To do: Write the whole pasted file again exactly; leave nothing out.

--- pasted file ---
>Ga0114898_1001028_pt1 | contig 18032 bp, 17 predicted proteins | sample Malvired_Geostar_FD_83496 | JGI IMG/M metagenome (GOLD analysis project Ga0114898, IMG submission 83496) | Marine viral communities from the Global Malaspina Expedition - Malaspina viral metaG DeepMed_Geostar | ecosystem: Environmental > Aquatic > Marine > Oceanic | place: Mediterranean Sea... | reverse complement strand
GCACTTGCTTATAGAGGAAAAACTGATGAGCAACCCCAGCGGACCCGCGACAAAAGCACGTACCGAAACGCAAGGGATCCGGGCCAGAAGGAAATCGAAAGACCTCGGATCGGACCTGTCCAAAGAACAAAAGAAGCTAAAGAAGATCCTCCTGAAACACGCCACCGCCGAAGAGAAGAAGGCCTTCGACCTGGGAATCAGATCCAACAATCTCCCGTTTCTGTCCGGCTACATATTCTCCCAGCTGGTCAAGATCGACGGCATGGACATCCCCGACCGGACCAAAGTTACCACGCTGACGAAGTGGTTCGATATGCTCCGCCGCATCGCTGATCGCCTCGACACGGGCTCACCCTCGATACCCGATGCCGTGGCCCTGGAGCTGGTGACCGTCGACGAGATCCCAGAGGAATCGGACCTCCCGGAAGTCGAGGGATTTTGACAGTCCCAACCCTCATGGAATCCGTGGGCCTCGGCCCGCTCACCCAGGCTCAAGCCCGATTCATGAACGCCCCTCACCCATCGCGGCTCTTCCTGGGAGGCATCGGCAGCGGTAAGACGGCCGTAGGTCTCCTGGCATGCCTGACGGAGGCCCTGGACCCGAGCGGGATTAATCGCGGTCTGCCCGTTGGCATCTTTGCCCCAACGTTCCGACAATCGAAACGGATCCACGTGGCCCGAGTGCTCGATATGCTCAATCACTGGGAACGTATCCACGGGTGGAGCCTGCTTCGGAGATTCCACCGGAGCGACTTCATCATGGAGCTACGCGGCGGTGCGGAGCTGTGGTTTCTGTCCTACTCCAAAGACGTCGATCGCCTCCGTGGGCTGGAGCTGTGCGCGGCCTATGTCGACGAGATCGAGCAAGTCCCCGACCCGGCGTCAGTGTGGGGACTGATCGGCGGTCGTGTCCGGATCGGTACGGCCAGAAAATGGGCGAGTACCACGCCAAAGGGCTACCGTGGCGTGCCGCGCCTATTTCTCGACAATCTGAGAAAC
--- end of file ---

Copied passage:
>Ga0114898_1001028_pt1 | contig 18032 bp, 17 predicted proteins | sample Malvired_Geostar_FD_83496 | JGI IMG/M metagenome (GOLD analysis project Ga0114898, IMG submission 83496) | Marine viral communities from the Global Malaspina Expedition - Malaspina viral metaG DeepMed_Geostar | ecosystem: Environmental > Aquatic > Marine > Oceanic | place: Mediterranean Sea... | reverse complement strand
GCACTTGCTTATAGAGGAAAAACTGATGAGCAACCCCAGCGGACCCGCGACAAAAGCACGTACCGAAACGCAAGGGATCCGGGCCAGAAGGAAATCGAAAGACCTCGGATCGGACCTGTCCAAAGAACAAAAGAAGCTAAAGAAGATCCTCCTGAAACACGCCACCGCCGAAGAGAAGAAGGCCTTCGACCTGGGAATCAGATCCAACAATCTCCCGTTTCTGTCCGGCTACATATTCTCCCAGCTGGTCAAGATCGACGGCATGGACATCCCCGACCGGACCAAAGTTACCACGCTGACGAAGTGGTTCGATATGCTCCGCCGCATCGCTGATCGCCTCGACACGGGCTCACCCTCGATACCCGATGCCGTGGCCCTGGAGCTGGTGACCGTCGACGAGATCCCAGAGGAATCGGACCTCCCGGAAGTCGAGGGATTTTGACAGTCCCAACCCTCATGGAATCCGTGGGCCTCGGCCCGCTCACCCAGGCTCAAGCCCGATTCATGAACGCCCCTCACCCATCGCGGCTCTTCCTGGGAGGCATCGGCAGCGGTAAGACGGCCGTAGGTCTCCTGGCATGCCTGACGGAGGCCCTGGACCCGAGCGGGATTAATCGCGGTCTGCCCGTTGGCATCTTTGCCCCAACGTTCCGACAATCGAAACGGATCCACGTGGCCCGAGTGCTCGATATGCTCAATCACTGGGAACGTATCCACGGGTGGAGCCTGCTTCGGAGATTCCACCGGAGCGACTTCATCATGGAGCTACGCGGCGGTGCGGAGCTGTGGTTTCTGTCCTACTCCAAAGACGTCGATCGCCTCCGTGGGCTGGAGCTGTGCGCGGCCTATGTCGACGAGATCGAGCAAGTCCCCGACCCGGCGTCAGTGTGGGGACTGATCGGCGGTCGTGTCCGGATCGGTACGGCCAGAAAATGGGCGAGTACCACGCCAAAGGGCTACCGTGGCGTGCCGCGCCTATTTCTCGACAATCTGAGAAAC